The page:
It would be difficult to mistake Julie Walters for anyone else. From the very moment you’re ushered into her humorous presence, it’s hard to avoid the phrase “national treasure”—even if you suspect she’d rather avoid it herself.
“It’s not my term,” she says, with a dismissive wave of the hand. “It’s an easy way to describe people if they’re a bit popular.”
We’re in the cosy surroundings of London’s Soho Hotel to discuss Julie’s latest role as Mrs Bird, the Brown family’s housekeeper, in Paddington, the long-awaited film version of Michael Bond’s delightful children’s stories. Deftly mixing modern CGI effects with live action, Paddington combines old-fashioned nostalgia with quirky contemporary humour (there’s a particularly funny satnav joke in the advance clips shown to the press —and Julie, for one, has no doubt that modern audiences will embrace it.
“I think people will find it amusing as a view of Britain and the British. It’s very English in some ways, but then again Paddington Bear is a universal figure; he wants to be accepted and to fit in.”
Even though she’s a near contemporary of the iconic bear—Julie was born in 1950, while the first story was published in 1958—she doesn’t have any childhood memories of Paddington.
“I remember the figure in the duffel coat, but I never read the books,” she confesses. “I didn’t read much in primary school, apart from The Borrowers. That had a big impact on me; I still can’t pass a hole in the ground without thinking, Are they down there? But not Paddington, no.” (How much do you know about Paddington Bear?)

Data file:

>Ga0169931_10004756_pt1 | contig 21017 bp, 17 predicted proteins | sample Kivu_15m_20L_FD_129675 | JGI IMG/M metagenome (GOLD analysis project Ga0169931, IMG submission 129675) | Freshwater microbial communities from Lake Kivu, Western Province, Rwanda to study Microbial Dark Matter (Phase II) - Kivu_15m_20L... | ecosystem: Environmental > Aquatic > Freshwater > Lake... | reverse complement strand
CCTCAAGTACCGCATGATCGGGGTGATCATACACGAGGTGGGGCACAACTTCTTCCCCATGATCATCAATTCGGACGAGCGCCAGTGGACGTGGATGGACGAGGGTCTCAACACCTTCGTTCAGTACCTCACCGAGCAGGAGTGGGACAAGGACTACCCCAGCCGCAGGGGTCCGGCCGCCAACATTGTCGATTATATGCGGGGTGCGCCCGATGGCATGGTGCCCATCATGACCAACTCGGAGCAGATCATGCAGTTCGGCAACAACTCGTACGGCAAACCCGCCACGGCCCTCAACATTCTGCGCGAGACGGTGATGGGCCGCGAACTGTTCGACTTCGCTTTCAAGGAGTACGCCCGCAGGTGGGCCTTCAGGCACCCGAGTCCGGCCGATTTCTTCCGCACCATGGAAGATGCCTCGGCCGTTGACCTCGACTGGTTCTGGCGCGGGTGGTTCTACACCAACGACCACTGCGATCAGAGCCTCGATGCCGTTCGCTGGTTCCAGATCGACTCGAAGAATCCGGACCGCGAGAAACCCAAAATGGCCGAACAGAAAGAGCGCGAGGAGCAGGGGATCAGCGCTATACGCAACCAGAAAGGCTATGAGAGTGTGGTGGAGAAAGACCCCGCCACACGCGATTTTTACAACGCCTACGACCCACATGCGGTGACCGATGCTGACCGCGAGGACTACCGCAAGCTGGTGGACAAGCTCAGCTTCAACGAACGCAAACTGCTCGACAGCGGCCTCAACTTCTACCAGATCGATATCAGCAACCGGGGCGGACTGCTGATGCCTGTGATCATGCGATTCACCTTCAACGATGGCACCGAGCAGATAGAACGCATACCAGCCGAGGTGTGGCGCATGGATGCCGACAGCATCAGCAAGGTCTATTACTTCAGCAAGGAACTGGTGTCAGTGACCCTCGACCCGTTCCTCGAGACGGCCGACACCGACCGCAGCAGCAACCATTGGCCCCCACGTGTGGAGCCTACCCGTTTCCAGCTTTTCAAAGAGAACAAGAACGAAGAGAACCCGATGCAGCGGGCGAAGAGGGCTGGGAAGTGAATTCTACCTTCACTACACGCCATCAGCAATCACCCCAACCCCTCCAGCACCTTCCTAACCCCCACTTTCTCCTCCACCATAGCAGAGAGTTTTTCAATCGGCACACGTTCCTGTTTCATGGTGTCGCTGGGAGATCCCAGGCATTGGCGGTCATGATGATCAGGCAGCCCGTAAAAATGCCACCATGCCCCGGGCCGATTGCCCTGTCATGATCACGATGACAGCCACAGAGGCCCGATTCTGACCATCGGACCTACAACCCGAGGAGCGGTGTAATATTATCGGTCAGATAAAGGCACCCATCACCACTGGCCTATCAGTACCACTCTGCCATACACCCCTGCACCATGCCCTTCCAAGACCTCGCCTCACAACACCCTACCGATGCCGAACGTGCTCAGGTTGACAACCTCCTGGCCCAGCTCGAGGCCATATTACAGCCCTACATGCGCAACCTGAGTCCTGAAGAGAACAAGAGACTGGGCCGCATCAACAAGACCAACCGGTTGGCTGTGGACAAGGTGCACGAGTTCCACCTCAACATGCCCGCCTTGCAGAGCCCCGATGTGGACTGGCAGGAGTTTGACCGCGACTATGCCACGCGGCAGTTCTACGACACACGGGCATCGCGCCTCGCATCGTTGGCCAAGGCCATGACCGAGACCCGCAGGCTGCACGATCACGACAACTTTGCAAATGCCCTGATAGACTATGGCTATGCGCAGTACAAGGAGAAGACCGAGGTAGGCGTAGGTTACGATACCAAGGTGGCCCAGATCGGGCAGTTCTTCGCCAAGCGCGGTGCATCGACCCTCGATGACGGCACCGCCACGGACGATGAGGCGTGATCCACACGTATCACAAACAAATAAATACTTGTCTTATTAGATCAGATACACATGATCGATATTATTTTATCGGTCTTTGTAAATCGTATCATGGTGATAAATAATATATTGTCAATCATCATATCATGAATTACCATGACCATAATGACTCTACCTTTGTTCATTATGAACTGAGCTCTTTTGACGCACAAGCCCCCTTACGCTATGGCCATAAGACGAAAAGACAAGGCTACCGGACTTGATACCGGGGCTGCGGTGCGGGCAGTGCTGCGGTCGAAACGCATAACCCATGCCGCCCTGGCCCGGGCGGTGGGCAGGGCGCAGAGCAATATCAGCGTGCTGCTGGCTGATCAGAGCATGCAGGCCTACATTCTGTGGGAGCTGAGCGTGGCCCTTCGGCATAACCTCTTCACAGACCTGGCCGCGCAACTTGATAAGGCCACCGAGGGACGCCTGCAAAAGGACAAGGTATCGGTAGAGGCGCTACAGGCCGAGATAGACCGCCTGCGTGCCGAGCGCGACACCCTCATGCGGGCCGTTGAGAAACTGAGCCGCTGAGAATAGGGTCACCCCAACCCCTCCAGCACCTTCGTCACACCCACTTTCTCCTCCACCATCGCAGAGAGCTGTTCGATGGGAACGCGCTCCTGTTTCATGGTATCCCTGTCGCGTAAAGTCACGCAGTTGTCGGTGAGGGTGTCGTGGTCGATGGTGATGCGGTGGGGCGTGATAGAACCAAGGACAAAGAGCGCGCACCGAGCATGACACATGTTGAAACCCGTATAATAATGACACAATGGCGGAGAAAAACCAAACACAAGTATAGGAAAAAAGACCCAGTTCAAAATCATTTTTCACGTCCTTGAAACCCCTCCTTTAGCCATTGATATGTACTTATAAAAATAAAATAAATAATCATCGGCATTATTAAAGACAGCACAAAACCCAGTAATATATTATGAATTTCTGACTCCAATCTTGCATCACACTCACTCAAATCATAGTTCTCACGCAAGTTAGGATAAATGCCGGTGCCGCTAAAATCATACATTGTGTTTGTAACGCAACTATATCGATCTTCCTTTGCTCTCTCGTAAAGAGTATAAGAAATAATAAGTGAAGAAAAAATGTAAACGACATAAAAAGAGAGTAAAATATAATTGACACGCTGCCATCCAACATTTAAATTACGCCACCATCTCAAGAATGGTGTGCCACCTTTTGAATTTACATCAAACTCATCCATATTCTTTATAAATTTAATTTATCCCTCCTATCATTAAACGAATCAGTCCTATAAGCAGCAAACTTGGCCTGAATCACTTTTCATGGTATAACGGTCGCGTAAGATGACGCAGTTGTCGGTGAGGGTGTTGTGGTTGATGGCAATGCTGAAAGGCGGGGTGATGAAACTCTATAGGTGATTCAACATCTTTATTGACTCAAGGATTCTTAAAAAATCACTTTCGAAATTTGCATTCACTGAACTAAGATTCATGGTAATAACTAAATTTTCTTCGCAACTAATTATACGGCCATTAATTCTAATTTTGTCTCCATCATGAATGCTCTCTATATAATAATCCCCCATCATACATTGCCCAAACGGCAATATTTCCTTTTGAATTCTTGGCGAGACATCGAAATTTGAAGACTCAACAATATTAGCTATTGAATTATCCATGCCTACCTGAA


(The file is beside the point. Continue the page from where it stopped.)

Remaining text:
Despite this, the script—co-written by The Mighty Boosh director Paul King, who also directs this film—was an instant hit.
“I knew that it would appeal to lots of children,” she remembers. “It was quirky and eccentric, but accessible at the same time. That’s typical Paul, really; he’s completely and utterly mad, but also creative. You felt free to improvise, up to a point. He’d come up with all these mad ideas for Mrs Bird. She’s an eccentric character anyway, so you can put all kinds of things in her mouth…for want of a better phrase.”
Indeed, the strict, funny and kind-hearted Mrs Bird could have been written for Julie, who’s made her name playing comic characters with an underlying warmth and emotional intelligence—one thinks of her career-defining performance as the down-to-earth Susan in Educating Rita, or her Bafta-winning portrayal of former Northern Ireland secretary Mo Mowlam. So does this type of character attract her?
“Oh yes, I like roles with a bit of weight,” she says, nodding her head vigorously. “And that element of surprise when a character is funny, but then you suddenly realise, Oh my god, they’re not! Projects that offer those things appeal to me, because that’s what life’s like." " target="_blank">Click here to browse Julie Walter's wonderful movie career.